Once Upon a (Life)time
Halo Over Gordon
Halo Over Gordon - Part 2

Mildred remembers the bad times as fondly as the good.

Wherever there's an outing there's bound to be horse play and our come always come in for its share; such as a quart of Old Taylor being found in the preacher's sleeping bag, knots in the fishlines, boot laces or shirt sleeves. Generous helpings of firewood or rocks under the blankets, et cetera. No one ever knows how they got there!

But the weather, that old eccentric, was always with us. The time-honored "Golden Days of Autumn" are just next to Heaven and have given me many pleasant miles of trail riding to remember, and incidentally, some shots the men would literally give their eye-teeth for. But in rainy seasons the hours drip into days, each one more dreary than the last. I have huddled under the covers fully dressed and listened to the old burned snags falling around me in a violent windstorm, hoping the tent wouldn't make good its threat to come loose and go flapping off to some south sea island. I've been ferried across frozen, swollen Young's Creek on the tallest horse in the outfit with my knees drawn up and big cakes of ice floating past. (Pity the poor horse, not me.) But the beautiful, awful snow... it's my delight after I'm safely home and my bugbear's on the other side of the mountain.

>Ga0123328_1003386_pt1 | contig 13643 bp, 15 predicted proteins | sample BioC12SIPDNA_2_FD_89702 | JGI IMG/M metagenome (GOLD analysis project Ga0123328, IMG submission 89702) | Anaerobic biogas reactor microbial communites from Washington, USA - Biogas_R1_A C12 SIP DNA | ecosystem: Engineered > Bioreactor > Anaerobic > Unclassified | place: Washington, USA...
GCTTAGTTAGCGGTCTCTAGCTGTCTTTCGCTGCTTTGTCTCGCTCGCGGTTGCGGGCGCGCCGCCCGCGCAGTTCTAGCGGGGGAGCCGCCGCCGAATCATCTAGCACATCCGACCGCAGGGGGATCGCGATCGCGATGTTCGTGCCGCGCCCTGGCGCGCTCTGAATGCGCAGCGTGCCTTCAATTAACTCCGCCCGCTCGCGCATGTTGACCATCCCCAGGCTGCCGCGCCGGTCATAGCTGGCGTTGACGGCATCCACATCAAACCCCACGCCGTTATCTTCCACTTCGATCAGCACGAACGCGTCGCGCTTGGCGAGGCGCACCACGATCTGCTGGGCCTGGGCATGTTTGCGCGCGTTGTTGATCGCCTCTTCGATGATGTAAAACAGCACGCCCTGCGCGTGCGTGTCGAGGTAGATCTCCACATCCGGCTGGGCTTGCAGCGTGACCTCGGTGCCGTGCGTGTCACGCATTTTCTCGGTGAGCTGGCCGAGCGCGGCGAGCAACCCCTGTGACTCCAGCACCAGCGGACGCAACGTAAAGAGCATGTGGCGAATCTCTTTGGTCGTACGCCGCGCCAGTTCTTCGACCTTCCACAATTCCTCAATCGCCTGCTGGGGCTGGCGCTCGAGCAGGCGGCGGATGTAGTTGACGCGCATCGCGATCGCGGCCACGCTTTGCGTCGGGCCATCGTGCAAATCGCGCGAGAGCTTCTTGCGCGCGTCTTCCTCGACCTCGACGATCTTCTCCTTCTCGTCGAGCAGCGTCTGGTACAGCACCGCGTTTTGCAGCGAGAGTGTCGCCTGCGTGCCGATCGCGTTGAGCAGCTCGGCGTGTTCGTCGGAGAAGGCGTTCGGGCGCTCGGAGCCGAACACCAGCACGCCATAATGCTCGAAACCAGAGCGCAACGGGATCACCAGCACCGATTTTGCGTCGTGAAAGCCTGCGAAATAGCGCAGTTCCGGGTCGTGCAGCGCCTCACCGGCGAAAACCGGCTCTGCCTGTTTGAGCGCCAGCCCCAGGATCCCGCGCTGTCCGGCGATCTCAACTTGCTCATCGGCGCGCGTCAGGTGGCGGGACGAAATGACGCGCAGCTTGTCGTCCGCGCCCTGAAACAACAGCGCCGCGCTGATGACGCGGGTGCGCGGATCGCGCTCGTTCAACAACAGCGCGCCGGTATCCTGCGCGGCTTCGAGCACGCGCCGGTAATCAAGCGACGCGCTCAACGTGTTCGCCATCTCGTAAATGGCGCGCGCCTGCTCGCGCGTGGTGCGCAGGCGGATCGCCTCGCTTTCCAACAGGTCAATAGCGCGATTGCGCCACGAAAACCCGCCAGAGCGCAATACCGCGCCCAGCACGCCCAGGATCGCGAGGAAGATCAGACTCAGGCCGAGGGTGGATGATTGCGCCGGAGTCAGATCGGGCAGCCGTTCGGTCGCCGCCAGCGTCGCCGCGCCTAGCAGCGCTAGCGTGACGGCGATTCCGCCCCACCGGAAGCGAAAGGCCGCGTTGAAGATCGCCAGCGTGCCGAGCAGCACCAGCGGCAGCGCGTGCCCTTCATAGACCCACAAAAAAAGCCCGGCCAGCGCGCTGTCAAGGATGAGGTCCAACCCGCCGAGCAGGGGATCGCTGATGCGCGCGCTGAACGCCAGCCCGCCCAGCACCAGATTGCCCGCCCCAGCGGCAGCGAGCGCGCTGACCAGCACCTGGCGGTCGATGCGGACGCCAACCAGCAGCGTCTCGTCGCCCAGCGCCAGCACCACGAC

As the season draws to a close there is usually plenty of snow mixed with a howling wind over Pyramid Mountain, as it was one day when we were bringing out the camp. Though we had risen at 4 a.m. dusk was settling over the hills when the string rounded Pyramid Lake with the Boss in the lead, two other men, each with a short string, and me at the tag end. We had two extra horses, "green broken" three-year-olds who, because they were prone to go around the wrong side of trees or haul back and break halter ropes, were traveling free. Ordinarily the horses water at the lake and the colts remembered. They left the string and started across the frozen lake with its deep white covering. I called to them but they seemed not to hear. They became two indistinct objects with tails flying in the wind-ridden dusk and I heard the report of cracking ice muffled by the soft snow. I had a panicky moment. But horses are guided by instincts we humans do not have and I didn't, nor would anyone else, dare to ride out on the lake to drive them back. The front end of the string began the last little climb from the lake's edge. The procession went up and over the top. I kept calling back to the colts and what a relief, to hear a whinnying behind me as we started down. The wind had whipped the snow off the peaks and dropped it all here along the mountain side. Then Tony, the troublemaker, laid down in the gloom and refused to budge. Who could tell what went on under that star in Tony's forehead? Perhaps he knew they were off the trail; anyway, it took the combined efforts of the three men to get him on his feet and they went back to their mounts only to find that he was down again; this time with his saddle caught under a knot on the hidden log making it necessary to cut the cinch to get him up. His pack was loaded on the Boss' saddle horse, leaving said Boss in a bad mood and on foot. It was now full night but the snow offered some light. The men discovered they were above the trail and the string had to be taken apart and inched down two horses at a time. The delay cost us nearly two hours while I sat bundled on my horse unable to see, hear, or do anything to help. Meanwhile, I fought my own small battle of guilt and helplessness, although I don't know what I could have done, for I soon perceived that only one of the colts had come back from the cracking ice and as the minutes ran into hours I knew the other one never would. I held my peace, for the men had troubles enough. We reached our old camp on Morrell Creek somewhat behind schedule and supper that night was at 2 o'clock in the morning.